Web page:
​What the hell is a Somm?

What the hell is a Somm?

(Industry people love shortening everything. Pinot, Cab, Zin etc.)

Webster defines a Sommelier as "a waiter in a restaurant who has charge of wine and their service: a wine steward".

To be a Sommelier, an individual (usually with a shit ton of previous restaurant experience) must pass a series of increasingly more difficult exams, four in total. The last two exams are "invite only"! Talk about SOMM exclusive shit! These exams test on everything from, but not limited to: the winemaking process, grape varieties, wine regions across the world, service practices and blind tasting.

Let's put it in perspective on how freaking hard these tests are. There are only 249 people world-wide who have earned top dog status of Master Sommelier. Most Masters did not pass on their first try and many have tested a dozen times. The passing rate for this highest rank is only 3%-8%. There is a fun documentary on Netflix called SOMM that follows four candidates as they prepare to take the Master Sommelier exam. Yes, picking up the smell/taste of garden hoses in wine is a real thing. Just watch it, you'll understand.

These exams are administered by The Court of Master Sommeliers, a organization that was set up under the supervision of The Vintner's Company, The Institute of Masters of Wine, The British Hotels and Restaurant Association, The Wine and Spirit Association of Great Britain and The Wholesale Tobacco Trade Association. Many of these organizations have an extremely rich history. For instance, The Vintners Company, with the first charter established in 1363, is one of the Twelve Livery companies of the city of London. The history nerd in me could go on and on, I'll spare you.


A Somm will be tested on soil compositions, different methods of fermentation, chemical structures of wine (well, alcohol in general), vineyard management, and the storage of wine. Plus, every little detail involved and a whole lot more than I mentioned.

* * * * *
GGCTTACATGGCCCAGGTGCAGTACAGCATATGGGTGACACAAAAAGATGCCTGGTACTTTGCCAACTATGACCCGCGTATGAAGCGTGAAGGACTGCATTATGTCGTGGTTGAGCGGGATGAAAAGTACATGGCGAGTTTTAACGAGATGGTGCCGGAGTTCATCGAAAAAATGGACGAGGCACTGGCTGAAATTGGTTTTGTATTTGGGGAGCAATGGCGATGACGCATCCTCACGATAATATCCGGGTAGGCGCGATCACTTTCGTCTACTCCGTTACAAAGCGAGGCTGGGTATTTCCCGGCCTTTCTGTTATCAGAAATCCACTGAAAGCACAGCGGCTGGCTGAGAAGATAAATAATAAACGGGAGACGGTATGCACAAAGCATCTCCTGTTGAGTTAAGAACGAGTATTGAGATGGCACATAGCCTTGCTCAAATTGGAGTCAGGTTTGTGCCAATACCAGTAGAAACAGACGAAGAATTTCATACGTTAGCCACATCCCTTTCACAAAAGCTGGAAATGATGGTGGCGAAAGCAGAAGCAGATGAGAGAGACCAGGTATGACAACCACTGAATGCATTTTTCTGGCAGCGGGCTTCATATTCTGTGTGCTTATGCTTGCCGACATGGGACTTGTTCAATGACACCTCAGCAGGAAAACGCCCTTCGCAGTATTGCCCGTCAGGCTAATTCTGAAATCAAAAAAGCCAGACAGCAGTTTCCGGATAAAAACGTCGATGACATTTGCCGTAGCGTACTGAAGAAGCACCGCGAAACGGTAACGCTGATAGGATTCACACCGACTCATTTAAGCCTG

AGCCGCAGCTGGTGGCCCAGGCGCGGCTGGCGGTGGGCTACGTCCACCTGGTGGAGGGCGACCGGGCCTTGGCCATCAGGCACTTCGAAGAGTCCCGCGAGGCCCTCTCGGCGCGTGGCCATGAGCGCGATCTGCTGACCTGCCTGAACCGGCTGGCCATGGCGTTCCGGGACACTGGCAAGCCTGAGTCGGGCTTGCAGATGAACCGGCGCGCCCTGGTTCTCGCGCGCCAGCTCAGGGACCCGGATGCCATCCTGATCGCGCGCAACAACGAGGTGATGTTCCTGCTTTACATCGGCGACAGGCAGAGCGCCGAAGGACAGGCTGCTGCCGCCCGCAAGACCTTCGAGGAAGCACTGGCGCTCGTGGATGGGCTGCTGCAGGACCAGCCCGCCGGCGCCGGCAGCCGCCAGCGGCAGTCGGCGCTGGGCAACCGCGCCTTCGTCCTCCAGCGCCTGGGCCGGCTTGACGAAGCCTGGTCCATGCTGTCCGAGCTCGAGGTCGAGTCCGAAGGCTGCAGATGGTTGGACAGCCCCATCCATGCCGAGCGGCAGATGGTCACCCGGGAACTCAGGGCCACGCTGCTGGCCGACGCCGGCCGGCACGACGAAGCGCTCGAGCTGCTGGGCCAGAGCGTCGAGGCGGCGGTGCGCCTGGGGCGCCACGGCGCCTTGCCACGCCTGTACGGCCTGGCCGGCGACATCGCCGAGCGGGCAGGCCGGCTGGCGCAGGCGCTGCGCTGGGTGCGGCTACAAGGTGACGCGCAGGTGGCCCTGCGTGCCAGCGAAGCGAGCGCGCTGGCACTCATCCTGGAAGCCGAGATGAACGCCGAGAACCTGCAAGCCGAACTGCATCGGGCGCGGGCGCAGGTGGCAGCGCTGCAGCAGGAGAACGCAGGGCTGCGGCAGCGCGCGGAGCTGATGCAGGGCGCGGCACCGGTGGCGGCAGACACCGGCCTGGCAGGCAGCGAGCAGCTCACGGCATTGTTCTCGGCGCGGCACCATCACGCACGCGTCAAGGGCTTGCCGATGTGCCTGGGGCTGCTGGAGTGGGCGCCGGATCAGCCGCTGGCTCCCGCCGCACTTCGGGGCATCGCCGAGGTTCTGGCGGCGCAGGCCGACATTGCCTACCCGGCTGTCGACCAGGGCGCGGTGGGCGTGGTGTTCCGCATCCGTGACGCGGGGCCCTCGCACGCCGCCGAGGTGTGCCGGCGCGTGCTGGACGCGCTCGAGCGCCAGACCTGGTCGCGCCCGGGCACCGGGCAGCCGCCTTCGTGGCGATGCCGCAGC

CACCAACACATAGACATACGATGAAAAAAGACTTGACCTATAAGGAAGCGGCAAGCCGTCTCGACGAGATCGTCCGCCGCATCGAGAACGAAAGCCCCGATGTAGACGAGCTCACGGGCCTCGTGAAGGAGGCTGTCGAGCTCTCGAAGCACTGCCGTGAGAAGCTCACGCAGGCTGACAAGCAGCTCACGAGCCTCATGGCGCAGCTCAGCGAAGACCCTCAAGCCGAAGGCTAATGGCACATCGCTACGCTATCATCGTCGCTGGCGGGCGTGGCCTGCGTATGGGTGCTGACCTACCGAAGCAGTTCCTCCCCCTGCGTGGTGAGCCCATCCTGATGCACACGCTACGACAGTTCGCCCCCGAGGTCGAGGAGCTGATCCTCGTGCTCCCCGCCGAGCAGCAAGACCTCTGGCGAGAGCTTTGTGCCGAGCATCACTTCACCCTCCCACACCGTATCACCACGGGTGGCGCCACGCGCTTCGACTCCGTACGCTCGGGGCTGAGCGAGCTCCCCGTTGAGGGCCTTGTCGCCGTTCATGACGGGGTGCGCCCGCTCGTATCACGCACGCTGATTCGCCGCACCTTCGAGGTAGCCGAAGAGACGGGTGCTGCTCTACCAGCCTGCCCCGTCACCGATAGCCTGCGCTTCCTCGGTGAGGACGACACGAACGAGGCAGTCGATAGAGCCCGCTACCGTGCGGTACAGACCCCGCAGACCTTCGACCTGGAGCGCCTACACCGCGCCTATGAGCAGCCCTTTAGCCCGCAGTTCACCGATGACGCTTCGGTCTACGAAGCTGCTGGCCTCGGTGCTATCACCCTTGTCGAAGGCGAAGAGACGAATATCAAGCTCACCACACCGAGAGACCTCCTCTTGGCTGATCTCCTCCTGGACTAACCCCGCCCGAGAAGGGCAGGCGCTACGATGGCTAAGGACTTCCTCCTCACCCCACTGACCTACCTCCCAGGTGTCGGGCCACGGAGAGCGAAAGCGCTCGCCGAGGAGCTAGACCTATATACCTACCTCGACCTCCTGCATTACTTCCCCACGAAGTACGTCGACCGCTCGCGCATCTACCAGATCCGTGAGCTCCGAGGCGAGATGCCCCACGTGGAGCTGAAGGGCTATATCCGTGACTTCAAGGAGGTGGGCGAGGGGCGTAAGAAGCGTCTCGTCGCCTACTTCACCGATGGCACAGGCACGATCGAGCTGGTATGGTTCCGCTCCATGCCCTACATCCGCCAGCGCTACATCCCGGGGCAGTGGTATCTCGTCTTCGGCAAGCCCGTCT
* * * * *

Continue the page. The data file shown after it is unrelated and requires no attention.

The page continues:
Grape Varieties:

A testing Somm should know a great deal of grape varieties, characteristics of them and what wine regions use them. To give a good idea, there are more than ten thousand grapes used to make wine. Granted, they aren't required to know them all, but these guys need to know a hell of a lot of them.

Wine regions:

Most vine growing occurs between the 30* and 50* latitudes in the Northern and Southern hemispheres. There are a shit ton of counties with wine regions (and sub-regions) sprinkled across those latitudes. A wine steward should be familiar with these regions, what grapes are used in them and their specific laws. Wine laws are very specific to each country, region and sub-region. It's confusing shit!


This section is a performed exam, meaning physical work is involved. Proper service isn't exactly practical, but rather…. Uh, proper? Again, it gets a bit confusing. Ever wonder why they hand you the cork? Why did they only pour me a taste? Why did they serve that person first? Why the hell did he just circle my table four times to pour a whole round? It takes a Somm a good long time to figure this all out as well. Short version: The host (person who ordered the wine/one forking out the money for the bill) gets the initial taste. Upon approval of the wine by the host, moving clockwise, the woman to the right of the host get the first full glass. Sorry fellas, you're served last. The following woman in the rotation is served next. Yes, that means a Somm may have to make several rounds around the table to complete a proper service as you ALWAYS move clockwise. ALWAYS! Why? It's proper as fuck!!! Moving on to the men, the same process is repeated until everyone has a is full glass, with the host being topped off last. There is a lot more details involved, but you get the idea.

Blind tasting:

Holy hell! Just writing about this gives me a damn anxiety attack! Depending on the level of the exam (again, each exam gets increasingly more difficult) applicants will receive a series of red and white wines. With a limited amount of time, a

limited amount of "sniffs" and a very limited amount of samples, an applicant should be able to tell what grape the wine is made from and the region it comes from.

All of this may not seem like a lot but the reality of these subjects go much more in depth. The Master Sommelier Exam is regarded as one of the toughest tests in the world. Yes, they're basically boozy rocket scientists. It takes an insanely dedicated, studious wino with a particularly sensitive palette to succeed in the ever growing wine world.

Cheers to you my fellow wine lover.. At all wine loving levels!